If you’ve decided to continue, then there are a few checks to be made even before you get those front tyres wet. The best piece of advice I can give if traversing unfamiliar water is to stop, make a cup of tea and plan. If possible, try to hunt for information from locals or better still others that have recently crossed.
Firstly, check the depth across your intended route while searching the best path, which may not always be the shortest way. This may not always be feasible due to crocodiles inhabiting some rivers. Check for hidden holes, obstacles or possible hazards that could halt progress or cause damage to your rig. Whilst checking for depths, if you’re having trouble standing against the flow, you can safely guess that a larger, flatter surface (like a 4WD or a lighter camper trailer) will open the risk of being swept down river, which could end up as a possible roll-over or complete submersion. Not good really!
Setting an intended course must include setting an achievable exit, especially if it’s a well-used track. Not all exits are directly opposite the entry point and may be dozens of metres away. Frequently used entries and exits are often rutted, wet and slippery. This is where a good recovery plan results in a good outcome in the event of trouble.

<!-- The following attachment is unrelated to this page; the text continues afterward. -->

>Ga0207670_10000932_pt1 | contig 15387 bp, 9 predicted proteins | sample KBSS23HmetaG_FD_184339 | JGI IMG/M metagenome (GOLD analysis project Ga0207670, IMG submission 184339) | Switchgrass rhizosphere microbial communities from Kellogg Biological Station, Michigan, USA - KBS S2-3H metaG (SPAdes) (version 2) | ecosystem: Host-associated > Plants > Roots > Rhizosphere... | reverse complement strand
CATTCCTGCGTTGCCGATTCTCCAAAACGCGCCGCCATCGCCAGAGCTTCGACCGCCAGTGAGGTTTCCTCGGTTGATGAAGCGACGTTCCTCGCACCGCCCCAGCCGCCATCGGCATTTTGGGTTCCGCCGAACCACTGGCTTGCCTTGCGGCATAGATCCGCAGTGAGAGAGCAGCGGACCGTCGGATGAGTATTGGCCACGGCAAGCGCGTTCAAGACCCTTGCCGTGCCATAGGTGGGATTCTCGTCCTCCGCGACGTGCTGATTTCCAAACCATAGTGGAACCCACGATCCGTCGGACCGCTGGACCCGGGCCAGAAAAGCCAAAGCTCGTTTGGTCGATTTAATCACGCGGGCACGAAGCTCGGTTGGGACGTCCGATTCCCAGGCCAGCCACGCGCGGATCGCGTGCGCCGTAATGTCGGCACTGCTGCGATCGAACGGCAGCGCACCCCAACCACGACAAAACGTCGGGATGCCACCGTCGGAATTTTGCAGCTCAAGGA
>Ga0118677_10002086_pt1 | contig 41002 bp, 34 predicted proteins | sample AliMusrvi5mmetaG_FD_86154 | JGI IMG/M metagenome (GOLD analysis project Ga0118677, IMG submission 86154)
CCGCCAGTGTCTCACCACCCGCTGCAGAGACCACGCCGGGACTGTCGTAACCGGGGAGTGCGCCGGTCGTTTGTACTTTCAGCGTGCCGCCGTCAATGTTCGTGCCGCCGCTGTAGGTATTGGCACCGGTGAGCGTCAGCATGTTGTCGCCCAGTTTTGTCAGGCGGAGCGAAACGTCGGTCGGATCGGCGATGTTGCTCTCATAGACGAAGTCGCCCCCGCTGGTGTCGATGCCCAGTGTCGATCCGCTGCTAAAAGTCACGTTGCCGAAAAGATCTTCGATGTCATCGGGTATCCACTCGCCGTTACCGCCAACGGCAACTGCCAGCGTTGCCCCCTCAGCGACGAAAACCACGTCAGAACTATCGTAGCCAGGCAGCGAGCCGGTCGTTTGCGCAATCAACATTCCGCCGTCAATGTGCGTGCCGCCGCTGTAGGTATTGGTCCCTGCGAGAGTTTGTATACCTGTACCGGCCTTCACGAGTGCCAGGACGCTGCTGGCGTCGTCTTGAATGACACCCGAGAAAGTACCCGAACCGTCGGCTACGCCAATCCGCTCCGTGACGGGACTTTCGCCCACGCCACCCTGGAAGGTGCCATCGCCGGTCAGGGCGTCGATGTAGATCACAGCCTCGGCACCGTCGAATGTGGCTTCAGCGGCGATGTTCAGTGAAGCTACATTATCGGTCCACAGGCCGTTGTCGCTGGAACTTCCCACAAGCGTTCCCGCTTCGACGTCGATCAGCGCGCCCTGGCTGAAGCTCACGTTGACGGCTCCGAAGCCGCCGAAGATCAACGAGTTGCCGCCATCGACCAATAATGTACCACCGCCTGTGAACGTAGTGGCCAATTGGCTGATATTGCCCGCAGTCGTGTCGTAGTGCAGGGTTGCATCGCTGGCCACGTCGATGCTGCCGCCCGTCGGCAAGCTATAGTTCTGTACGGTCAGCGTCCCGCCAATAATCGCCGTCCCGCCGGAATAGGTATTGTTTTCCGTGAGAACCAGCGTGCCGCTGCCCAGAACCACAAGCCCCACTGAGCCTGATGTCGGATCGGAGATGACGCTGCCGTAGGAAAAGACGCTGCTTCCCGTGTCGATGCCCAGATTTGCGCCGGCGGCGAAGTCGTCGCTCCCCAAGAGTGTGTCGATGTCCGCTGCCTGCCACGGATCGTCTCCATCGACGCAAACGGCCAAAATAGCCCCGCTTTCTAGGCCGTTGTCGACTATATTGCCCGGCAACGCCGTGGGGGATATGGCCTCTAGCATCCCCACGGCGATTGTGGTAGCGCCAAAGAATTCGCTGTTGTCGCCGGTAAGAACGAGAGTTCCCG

So the route is planned, your exit is set, the recovery equipment is ready and you’ve decided that the crossing is safe. For most challenging crossings I select low range and second gear in my automatic, and the same should be best for most manual transmission 4WDs. Note, choose second gear, not first, as you need to maintain sufficient smooth torque throughout any crossing. Never depress the clutch or change gears while crossing, as there is the risk of water ingress through the myriad of seals on components, thus possibly letting water in and rendering your 4WD undrivable.
As soon as you enter the water maintain a constant speed where an even bow wave is created in front of the 4WD, to reduce water invasion into the engine bay. Avoid touching the brakes or accelerating too hard. As is true for most really challenging circumstances, I advocate a speed around fast walking pace, and never more than 20kph. If you have rear diff locks, engage them to add to tractability.
Regardless, I always have my recovery equipment easily accessible. If I have doubts, gear like a snatch or extension strap will already be connected and ready to enable a quick recovery, should it be necessary. I don’t want to muck around trying to connect shackles and straps whilst half underwater. Time is of the essence and a proper, well thought-out recovery plan is cheap insurance for an enjoyable journey.
Once you’ve cleared the water line, wait at the edge of the exit and allow water to drain back into the main body of water. This helps to minimise any erosion and makes it less slippery for following traffic. Finally, especially after a deep crossing, perform a visual check around the 4WD and trailer, to ensure you’ve not collected any unwanted debris and all is right.
If you follow these hints, your next water crossing should not only be successful, but worth a photo or two!